As the NHL playoffs are now in full swing, the wounds are still fresh and still bloodied in Tampa. A team once thought to contend for the Stanley Cup is now sitting at home, getting some well-needed yet unfortunate rest.
Alas, our beloved Tampa Bay Lightning fell one point short of making the post-season. The organization can look to a number of reasons this season that failed to live up to expectations but this team has never been about excuses.
Regardless, injuries and far too often uninspired play are the main reasons players are now on their sofas watching the playoffs instead of on the ice amidst them.
It’s at times like these when we turn to former hockey writer, good friend and season ticket holder, Dr. Milhouse, to discuss the season that was, the impending off-season and what they need to do to ensure this doesn’t happen again.
My dearest gambling partner in crime, let’s start off with an easy one. Let’s say you are a professor of hockey, which in many instances you are, most notably while you’re sitting beside me at games kindly answering my questions without rolling your eyes.
How would you grade this Lightning season? All things considered, they did make a late push to at least keep fans inspired as to the possibilities of this team. I’m giving it a solid C-minus. You?
Dr. Milhouse: In the short term, a C- is about right. Injuries to Steven Stamkos and Ryan Callahan left the team in a jumble. That, plus the uninspired play, two injuries to Ben Bishop, the dire losing streak in January, and the fact that they were as close to the playoffs as they were is a miracle.
In the long term, we’ll look back and be kinder to this season. Rookies like Yanni Gourde, Brayden Point, Jake Dotchin and others showed that they could look veteran players in the eye and beat them. That will allow the Bolts to have significantly more flexibility to move players by trade to make room on the roster and under the salary cap.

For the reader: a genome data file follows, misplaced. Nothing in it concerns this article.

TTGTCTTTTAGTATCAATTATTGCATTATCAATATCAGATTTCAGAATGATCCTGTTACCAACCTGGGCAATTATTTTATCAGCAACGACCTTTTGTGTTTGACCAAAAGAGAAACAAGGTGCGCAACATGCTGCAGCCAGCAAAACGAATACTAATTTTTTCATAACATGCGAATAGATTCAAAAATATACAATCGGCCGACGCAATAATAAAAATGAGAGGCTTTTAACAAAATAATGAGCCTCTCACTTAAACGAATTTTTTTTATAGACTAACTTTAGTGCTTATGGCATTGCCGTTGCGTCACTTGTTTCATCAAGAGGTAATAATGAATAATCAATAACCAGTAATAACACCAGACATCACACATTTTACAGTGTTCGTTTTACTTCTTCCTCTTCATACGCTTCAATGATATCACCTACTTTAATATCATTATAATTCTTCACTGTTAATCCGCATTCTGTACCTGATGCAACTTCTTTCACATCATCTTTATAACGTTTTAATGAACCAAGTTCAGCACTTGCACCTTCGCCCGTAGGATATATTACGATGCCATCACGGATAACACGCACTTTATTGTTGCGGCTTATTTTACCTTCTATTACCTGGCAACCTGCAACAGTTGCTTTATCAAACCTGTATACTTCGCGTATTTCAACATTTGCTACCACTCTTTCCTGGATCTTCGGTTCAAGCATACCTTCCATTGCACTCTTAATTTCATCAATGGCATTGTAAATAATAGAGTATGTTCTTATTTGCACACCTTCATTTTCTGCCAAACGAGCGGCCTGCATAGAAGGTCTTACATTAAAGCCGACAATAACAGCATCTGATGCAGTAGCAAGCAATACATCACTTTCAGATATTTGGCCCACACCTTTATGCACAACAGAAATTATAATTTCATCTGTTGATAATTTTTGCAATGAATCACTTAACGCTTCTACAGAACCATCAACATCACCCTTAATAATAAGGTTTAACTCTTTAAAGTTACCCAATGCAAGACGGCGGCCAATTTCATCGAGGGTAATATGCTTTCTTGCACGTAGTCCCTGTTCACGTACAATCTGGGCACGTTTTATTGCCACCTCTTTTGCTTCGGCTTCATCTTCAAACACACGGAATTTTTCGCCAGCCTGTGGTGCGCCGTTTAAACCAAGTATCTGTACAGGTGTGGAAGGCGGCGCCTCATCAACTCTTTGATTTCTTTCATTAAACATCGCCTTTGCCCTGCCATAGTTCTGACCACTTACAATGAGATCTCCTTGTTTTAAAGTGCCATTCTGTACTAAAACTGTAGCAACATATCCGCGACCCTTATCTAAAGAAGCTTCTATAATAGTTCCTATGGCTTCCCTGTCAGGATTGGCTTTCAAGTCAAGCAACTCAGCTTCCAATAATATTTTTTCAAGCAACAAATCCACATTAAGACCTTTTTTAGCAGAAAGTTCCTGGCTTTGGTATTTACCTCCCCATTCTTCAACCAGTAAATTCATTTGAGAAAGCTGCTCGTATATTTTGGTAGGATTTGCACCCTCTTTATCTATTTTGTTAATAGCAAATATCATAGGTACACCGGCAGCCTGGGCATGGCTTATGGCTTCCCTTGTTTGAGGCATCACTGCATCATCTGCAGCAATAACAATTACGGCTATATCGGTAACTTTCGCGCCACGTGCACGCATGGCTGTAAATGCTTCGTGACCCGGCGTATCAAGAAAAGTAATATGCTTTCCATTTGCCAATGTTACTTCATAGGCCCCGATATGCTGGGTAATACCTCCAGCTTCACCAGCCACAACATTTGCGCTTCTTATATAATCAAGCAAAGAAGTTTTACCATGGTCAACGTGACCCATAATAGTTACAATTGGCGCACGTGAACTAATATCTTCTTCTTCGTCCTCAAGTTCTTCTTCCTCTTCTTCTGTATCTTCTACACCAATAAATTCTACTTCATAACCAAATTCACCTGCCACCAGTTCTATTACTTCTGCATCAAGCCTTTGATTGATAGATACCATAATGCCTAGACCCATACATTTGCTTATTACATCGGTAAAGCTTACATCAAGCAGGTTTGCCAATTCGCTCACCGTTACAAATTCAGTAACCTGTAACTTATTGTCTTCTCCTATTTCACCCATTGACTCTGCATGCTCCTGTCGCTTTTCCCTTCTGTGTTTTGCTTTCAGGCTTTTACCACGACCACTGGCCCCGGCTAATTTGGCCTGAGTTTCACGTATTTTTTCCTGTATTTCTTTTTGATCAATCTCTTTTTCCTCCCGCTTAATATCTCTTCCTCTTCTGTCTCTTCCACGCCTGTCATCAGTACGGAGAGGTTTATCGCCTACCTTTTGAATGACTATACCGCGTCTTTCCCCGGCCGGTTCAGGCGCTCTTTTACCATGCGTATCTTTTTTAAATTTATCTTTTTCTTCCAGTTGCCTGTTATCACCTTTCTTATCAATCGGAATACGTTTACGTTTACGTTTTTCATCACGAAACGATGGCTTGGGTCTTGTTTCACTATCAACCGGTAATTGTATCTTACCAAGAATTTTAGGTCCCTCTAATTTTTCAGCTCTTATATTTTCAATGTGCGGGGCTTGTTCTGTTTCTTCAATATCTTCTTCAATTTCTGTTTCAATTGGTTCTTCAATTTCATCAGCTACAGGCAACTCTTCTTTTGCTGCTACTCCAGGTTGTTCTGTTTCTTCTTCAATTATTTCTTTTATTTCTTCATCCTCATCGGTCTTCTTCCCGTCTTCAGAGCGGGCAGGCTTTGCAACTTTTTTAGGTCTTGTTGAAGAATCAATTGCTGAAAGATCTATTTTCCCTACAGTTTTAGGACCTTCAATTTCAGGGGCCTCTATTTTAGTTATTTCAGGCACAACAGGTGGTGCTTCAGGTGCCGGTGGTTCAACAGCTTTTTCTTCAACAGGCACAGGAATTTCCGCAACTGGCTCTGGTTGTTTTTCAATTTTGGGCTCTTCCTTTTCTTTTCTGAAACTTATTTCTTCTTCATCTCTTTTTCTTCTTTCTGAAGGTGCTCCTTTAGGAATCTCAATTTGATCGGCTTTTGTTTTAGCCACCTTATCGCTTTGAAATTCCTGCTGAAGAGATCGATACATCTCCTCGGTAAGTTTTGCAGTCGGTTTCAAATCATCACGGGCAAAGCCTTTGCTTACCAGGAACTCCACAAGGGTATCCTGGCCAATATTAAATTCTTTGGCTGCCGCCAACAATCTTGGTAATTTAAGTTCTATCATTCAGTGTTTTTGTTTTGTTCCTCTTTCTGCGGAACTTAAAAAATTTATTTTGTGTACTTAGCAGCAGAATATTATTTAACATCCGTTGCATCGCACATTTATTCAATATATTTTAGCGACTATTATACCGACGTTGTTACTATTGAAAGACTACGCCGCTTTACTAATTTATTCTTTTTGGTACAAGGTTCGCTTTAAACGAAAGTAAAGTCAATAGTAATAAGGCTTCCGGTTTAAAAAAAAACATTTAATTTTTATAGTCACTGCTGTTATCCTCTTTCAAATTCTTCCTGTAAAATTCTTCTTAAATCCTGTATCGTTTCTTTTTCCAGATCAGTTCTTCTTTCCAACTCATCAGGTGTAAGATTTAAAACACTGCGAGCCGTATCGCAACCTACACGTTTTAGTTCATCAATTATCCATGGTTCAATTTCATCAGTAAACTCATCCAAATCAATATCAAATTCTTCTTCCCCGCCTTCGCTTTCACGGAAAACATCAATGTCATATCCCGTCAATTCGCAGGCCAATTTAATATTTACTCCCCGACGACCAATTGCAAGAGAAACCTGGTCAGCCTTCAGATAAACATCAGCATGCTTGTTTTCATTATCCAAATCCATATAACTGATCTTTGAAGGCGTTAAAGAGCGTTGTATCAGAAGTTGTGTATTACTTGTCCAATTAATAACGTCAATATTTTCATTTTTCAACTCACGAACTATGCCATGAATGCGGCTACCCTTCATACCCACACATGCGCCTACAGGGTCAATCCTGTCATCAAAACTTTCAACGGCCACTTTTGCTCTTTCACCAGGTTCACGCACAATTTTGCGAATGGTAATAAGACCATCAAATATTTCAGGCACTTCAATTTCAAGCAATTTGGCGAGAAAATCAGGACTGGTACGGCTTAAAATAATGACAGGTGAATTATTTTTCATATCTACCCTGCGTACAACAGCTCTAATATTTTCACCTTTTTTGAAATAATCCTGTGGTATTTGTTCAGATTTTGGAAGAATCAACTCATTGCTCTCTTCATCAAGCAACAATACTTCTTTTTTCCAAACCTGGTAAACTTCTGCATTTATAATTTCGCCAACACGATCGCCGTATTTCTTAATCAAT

SportsChump: That’s all fine and dandy but isn’t it possible we’re being a little too kind on this team, perhaps a recent touch of revisionist history because they gave us such a thrill at the end? I mean, weren’t they in last place in their division for a bit? Hardly a stunning performance for a team that a) was supposed to win the Cup and b) had been to the Stanley Cup and Eastern Conference Finals in back-to-back years.
I know in hockey lingo “supposed to win the Cup” is pretty much bullshit (just ask Washington) but again, this team should have fared far better. Furthermore, this team has become accustomed to playing without the now super-wealthy Steven Stamkos, considering he’s played only one full season out of the last five.
Vinik’s post-season letter to ticket holders saying this team would stop at nothing to bring back the Cup is heart-warming but the last time I checked, it takes inspired play and healthy franchise players to keep hope alive. We’re not getting to the point where we have to keep Stamkos in bubble wrap, are we?
Milhouse: For lengthy stretches in December and January, the team looked like the last thing they wanted to do that day was play. That was a large portion of the problems that lead to the losing streaks that doomed the season. The players that became passengers, rather than active participants, will have to get in gear next season. One of them is already traded off to Philadelphia. Hopefully, a season with a few less injuries will have some of the veteran leaders in the locker room to kick some people in the ass.
SportsChump: Alright, enough about the past. Let’s move on to the future.